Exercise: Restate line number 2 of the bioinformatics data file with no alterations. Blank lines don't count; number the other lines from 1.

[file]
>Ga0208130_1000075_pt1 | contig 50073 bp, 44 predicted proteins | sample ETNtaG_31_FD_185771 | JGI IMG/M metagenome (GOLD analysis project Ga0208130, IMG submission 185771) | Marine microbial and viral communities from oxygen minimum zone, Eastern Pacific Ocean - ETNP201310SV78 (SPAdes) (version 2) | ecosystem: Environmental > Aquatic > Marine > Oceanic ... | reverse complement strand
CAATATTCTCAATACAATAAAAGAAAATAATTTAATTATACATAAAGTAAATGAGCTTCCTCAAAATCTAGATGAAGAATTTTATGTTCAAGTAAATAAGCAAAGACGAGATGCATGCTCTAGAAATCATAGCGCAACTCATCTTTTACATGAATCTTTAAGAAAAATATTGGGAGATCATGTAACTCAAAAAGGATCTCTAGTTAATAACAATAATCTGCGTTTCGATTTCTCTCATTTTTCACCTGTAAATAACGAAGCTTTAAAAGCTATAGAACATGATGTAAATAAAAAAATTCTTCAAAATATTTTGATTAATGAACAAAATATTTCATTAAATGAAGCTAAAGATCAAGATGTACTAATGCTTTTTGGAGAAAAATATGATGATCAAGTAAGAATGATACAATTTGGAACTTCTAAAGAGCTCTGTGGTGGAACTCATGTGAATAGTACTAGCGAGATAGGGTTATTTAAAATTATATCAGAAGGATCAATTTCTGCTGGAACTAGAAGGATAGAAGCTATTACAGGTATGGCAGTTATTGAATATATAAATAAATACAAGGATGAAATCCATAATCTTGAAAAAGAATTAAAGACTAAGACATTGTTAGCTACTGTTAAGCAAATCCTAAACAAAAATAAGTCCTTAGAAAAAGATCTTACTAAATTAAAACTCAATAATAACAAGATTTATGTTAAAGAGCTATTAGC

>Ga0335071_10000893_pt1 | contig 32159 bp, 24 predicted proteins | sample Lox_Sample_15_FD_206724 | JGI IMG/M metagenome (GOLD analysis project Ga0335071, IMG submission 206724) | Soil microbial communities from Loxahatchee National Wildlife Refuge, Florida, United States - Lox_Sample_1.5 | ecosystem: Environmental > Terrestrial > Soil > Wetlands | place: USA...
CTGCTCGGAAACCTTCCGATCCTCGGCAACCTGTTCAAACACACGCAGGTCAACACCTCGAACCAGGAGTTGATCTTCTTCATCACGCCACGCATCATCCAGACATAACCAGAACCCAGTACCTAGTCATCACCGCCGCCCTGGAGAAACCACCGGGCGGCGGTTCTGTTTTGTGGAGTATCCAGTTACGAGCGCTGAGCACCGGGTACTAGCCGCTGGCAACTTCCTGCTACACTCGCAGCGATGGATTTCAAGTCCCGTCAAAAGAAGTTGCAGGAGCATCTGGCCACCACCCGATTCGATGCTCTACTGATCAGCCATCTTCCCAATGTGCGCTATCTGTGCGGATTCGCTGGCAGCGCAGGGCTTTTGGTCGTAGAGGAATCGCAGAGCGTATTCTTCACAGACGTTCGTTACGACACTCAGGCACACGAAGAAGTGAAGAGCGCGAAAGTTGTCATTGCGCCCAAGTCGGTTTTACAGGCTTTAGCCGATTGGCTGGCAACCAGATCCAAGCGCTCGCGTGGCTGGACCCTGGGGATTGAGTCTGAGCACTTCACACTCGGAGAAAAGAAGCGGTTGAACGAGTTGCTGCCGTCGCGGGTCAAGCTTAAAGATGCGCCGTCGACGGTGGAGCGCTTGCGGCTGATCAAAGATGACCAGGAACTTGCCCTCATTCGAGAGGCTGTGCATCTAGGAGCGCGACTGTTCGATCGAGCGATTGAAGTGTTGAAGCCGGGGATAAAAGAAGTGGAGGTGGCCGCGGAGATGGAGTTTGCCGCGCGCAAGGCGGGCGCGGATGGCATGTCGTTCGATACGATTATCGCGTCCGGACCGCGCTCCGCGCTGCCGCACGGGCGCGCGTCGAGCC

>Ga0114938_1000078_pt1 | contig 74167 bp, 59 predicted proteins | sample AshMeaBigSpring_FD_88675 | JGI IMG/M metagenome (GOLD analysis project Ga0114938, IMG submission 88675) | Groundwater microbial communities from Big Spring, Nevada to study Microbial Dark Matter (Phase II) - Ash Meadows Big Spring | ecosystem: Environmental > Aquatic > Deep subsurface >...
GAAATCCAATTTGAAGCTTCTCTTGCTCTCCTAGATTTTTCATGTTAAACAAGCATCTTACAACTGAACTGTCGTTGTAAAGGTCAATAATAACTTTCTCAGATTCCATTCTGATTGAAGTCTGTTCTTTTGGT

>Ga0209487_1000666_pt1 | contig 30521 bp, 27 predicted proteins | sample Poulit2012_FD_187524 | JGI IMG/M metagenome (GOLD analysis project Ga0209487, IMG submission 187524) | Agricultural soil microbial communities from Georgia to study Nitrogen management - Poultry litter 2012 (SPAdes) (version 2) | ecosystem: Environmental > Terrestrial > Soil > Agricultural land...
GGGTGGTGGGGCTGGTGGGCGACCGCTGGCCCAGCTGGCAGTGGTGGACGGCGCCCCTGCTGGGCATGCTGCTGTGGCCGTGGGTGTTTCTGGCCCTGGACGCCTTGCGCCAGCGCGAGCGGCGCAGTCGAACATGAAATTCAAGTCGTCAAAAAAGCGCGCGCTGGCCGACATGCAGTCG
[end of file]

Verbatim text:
CAATATTCTCAATACAATAAAAGAAAATAATTTAATTATACATAAAGTAAATGAGCTTCCTCAAAATCTAGATGAAGAATTTTATGTTCAAGTAAATAAGCAAAGACGAGATGCATGCTCTAGAAATCATAGCGCAACTCATCTTTTACATGAATCTTTAAGAAAAATATTGGGAGATCATGTAACTCAAAAAGGATCTCTAGTTAATAACAATAATCTGCGTTTCGATTTCTCTCATTTTTCACCTGTAAATAACGAAGCTTTAAAAGCTATAGAACATGATGTAAATAAAAAAATTCTTCAAAATATTTTGATTAATGAACAAAATATTTCATTAAATGAAGCTAAAGATCAAGATGTACTAATGCTTTTTGGAGAAAAATATGATGATCAAGTAAGAATGATACAATTTGGAACTTCTAAAGAGCTCTGTGGTGGAACTCATGTGAATAGTACTAGCGAGATAGGGTTATTTAAAATTATATCAGAAGGATCAATTTCTGCTGGAACTAGAAGGATAGAAGCTATTACAGGTATGGCAGTTATTGAATATATAAATAAATACAAGGATGAAATCCATAATCTTGAAAAAGAATTAAAGACTAAGACATTGTTAGCTACTGTTAAGCAAATCCTAAACAAAAATAAGTCCTTAGAAAAAGATCTTACTAAATTAAAACTCAATAATAACAAGATTTATGTTAAAGAGCTATTAGC